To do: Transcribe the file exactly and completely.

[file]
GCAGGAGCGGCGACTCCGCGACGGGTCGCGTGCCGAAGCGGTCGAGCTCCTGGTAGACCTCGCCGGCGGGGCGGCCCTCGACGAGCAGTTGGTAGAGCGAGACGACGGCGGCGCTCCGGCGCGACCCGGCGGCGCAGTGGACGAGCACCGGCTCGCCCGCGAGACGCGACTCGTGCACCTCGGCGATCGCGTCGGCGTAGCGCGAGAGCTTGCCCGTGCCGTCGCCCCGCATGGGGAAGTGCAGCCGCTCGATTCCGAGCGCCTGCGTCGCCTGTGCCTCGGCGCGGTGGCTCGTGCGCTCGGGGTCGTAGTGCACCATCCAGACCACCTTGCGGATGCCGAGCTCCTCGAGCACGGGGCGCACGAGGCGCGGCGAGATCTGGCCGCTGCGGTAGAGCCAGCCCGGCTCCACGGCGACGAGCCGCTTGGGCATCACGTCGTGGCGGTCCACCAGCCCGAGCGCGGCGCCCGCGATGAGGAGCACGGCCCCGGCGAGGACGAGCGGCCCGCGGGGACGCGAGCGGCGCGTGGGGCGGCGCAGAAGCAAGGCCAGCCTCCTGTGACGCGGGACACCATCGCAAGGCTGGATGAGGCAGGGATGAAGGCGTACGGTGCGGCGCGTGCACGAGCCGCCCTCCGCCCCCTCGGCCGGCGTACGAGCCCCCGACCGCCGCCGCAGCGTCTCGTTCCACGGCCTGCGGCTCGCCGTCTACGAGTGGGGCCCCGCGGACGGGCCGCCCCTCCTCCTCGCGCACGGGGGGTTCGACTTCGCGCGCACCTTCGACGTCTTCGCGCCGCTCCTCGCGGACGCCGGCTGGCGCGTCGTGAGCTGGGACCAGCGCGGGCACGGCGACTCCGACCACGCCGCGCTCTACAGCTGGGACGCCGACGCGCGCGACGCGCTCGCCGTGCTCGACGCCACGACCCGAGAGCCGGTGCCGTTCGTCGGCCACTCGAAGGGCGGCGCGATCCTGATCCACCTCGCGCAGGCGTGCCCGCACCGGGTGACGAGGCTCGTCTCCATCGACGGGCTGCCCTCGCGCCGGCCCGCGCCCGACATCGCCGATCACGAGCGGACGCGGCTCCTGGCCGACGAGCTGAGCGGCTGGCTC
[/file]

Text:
GCAGGAGCGGCGACTCCGCGACGGGTCGCGTGCCGAAGCGGTCGAGCTCCTGGTAGACCTCGCCGGCGGGGCGGCCCTCGACGAGCAGTTGGTAGAGCGAGACGACGGCGGCGCTCCGGCGCGACCCGGCGGCGCAGTGGACGAGCACCGGCTCGCCCGCGAGACGCGACTCGTGCACCTCGGCGATCGCGTCGGCGTAGCGCGAGAGCTTGCCCGTGCCGTCGCCCCGCATGGGGAAGTGCAGCCGCTCGATTCCGAGCGCCTGCGTCGCCTGTGCCTCGGCGCGGTGGCTCGTGCGCTCGGGGTCGTAGTGCACCATCCAGACCACCTTGCGGATGCCGAGCTCCTCGAGCACGGGGCGCACGAGGCGCGGCGAGATCTGGCCGCTGCGGTAGAGCCAGCCCGGCTCCACGGCGACGAGCCGCTTGGGCATCACGTCGTGGCGGTCCACCAGCCCGAGCGCGGCGCCCGCGATGAGGAGCACGGCCCCGGCGAGGACGAGCGGCCCGCGGGGACGCGAGCGGCGCGTGGGGCGGCGCAGAAGCAAGGCCAGCCTCCTGTGACGCGGGACACCATCGCAAGGCTGGATGAGGCAGGGATGAAGGCGTACGGTGCGGCGCGTGCACGAGCCGCCCTCCGCCCCCTCGGCCGGCGTACGAGCCCCCGACCGCCGCCGCAGCGTCTCGTTCCACGGCCTGCGGCTCGCCGTCTACGAGTGGGGCCCCGCGGACGGGCCGCCCCTCCTCCTCGCGCACGGGGGGTTCGACTTCGCGCGCACCTTCGACGTCTTCGCGCCGCTCCTCGCGGACGCCGGCTGGCGCGTCGTGAGCTGGGACCAGCGCGGGCACGGCGACTCCGACCACGCCGCGCTCTACAGCTGGGACGCCGACGCGCGCGACGCGCTCGCCGTGCTCGACGCCACGACCCGAGAGCCGGTGCCGTTCGTCGGCCACTCGAAGGGCGGCGCGATCCTGATCCACCTCGCGCAGGCGTGCCCGCACCGGGTGACGAGGCTCGTCTCCATCGACGGGCTGCCCTCGCGCCGGCCCGCGCCCGACATCGCCGATCACGAGCGGACGCGGCTCCTGGCCGACGAGCTGAGCGGCTGGCTC